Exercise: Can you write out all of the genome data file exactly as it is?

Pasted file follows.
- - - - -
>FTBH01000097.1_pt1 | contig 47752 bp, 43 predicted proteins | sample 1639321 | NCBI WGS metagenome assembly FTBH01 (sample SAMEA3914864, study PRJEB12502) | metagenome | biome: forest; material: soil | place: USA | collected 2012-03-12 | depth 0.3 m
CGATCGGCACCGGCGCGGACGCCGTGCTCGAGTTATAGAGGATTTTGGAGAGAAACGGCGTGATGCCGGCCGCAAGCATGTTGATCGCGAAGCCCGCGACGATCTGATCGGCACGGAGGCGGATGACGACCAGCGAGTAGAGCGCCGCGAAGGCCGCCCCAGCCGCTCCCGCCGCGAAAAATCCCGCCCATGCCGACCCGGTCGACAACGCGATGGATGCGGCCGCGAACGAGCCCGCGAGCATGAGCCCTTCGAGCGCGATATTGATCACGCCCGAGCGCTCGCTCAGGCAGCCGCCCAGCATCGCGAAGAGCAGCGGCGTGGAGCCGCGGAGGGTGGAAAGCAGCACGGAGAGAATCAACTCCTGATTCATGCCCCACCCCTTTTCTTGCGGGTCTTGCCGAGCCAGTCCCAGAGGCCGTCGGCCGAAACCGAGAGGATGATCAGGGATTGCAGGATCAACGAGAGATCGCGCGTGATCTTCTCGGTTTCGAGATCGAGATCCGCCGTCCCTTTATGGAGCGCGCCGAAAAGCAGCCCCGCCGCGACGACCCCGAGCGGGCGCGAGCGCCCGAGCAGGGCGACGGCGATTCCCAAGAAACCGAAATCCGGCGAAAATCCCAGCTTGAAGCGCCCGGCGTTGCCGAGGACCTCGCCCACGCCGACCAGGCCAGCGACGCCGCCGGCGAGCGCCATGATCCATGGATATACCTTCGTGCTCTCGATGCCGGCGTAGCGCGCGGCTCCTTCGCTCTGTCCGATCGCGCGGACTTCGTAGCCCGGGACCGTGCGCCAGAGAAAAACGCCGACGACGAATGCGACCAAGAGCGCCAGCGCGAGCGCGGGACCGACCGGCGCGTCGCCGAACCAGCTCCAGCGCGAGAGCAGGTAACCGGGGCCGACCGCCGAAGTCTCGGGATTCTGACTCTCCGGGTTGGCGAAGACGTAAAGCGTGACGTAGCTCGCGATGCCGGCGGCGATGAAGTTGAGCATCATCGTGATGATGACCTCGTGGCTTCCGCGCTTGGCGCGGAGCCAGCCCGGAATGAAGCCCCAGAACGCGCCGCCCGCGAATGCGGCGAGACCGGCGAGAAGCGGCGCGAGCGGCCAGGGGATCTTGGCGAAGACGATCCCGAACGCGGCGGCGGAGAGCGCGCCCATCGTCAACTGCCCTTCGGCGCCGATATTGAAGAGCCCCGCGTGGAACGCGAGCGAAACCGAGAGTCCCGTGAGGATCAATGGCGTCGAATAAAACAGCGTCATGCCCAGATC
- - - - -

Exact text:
>FTBH01000097.1_pt1 | contig 47752 bp, 43 predicted proteins | sample 1639321 | NCBI WGS metagenome assembly FTBH01 (sample SAMEA3914864, study PRJEB12502) | metagenome | biome: forest; material: soil | place: USA | collected 2012-03-12 | depth 0.3 m
CGATCGGCACCGGCGCGGACGCCGTGCTCGAGTTATAGAGGATTTTGGAGAGAAACGGCGTGATGCCGGCCGCAAGCATGTTGATCGCGAAGCCCGCGACGATCTGATCGGCACGGAGGCGGATGACGACCAGCGAGTAGAGCGCCGCGAAGGCCGCCCCAGCCGCTCCCGCCGCGAAAAATCCCGCCCATGCCGACCCGGTCGACAACGCGATGGATGCGGCCGCGAACGAGCCCGCGAGCATGAGCCCTTCGAGCGCGATATTGATCACGCCCGAGCGCTCGCTCAGGCAGCCGCCCAGCATCGCGAAGAGCAGCGGCGTGGAGCCGCGGAGGGTGGAAAGCAGCACGGAGAGAATCAACTCCTGATTCATGCCCCACCCCTTTTCTTGCGGGTCTTGCCGAGCCAGTCCCAGAGGCCGTCGGCCGAAACCGAGAGGATGATCAGGGATTGCAGGATCAACGAGAGATCGCGCGTGATCTTCTCGGTTTCGAGATCGAGATCCGCCGTCCCTTTATGGAGCGCGCCGAAAAGCAGCCCCGCCGCGACGACCCCGAGCGGGCGCGAGCGCCCGAGCAGGGCGACGGCGATTCCCAAGAAACCGAAATCCGGCGAAAATCCCAGCTTGAAGCGCCCGGCGTTGCCGAGGACCTCGCCCACGCCGACCAGGCCAGCGACGCCGCCGGCGAGCGCCATGATCCATGGATATACCTTCGTGCTCTCGATGCCGGCGTAGCGCGCGGCTCCTTCGCTCTGTCCGATCGCGCGGACTTCGTAGCCCGGGACCGTGCGCCAGAGAAAAACGCCGACGACGAATGCGACCAAGAGCGCCAGCGCGAGCGCGGGACCGACCGGCGCGTCGCCGAACCAGCTCCAGCGCGAGAGCAGGTAACCGGGGCCGACCGCCGAAGTCTCGGGATTCTGACTCTCCGGGTTGGCGAAGACGTAAAGCGTGACGTAGCTCGCGATGCCGGCGGCGATGAAGTTGAGCATCATCGTGATGATGACCTCGTGGCTTCCGCGCTTGGCGCGGAGCCAGCCCGGAATGAAGCCCCAGAACGCGCCGCCCGCGAATGCGGCGAGACCGGCGAGAAGCGGCGCGAGCGGCCAGGGGATCTTGGCGAAGACGATCCCGAACGCGGCGGCGGAGAGCGCGCCCATCGTCAACTGCCCTTCGGCGCCGATATTGAAGAGCCCCGCGTGGAACGCGAGCGAAACCGAGAGTCCCGTGAGGATCAATGGCGTCGAATAAAACAGCGTCATGCCCAGATC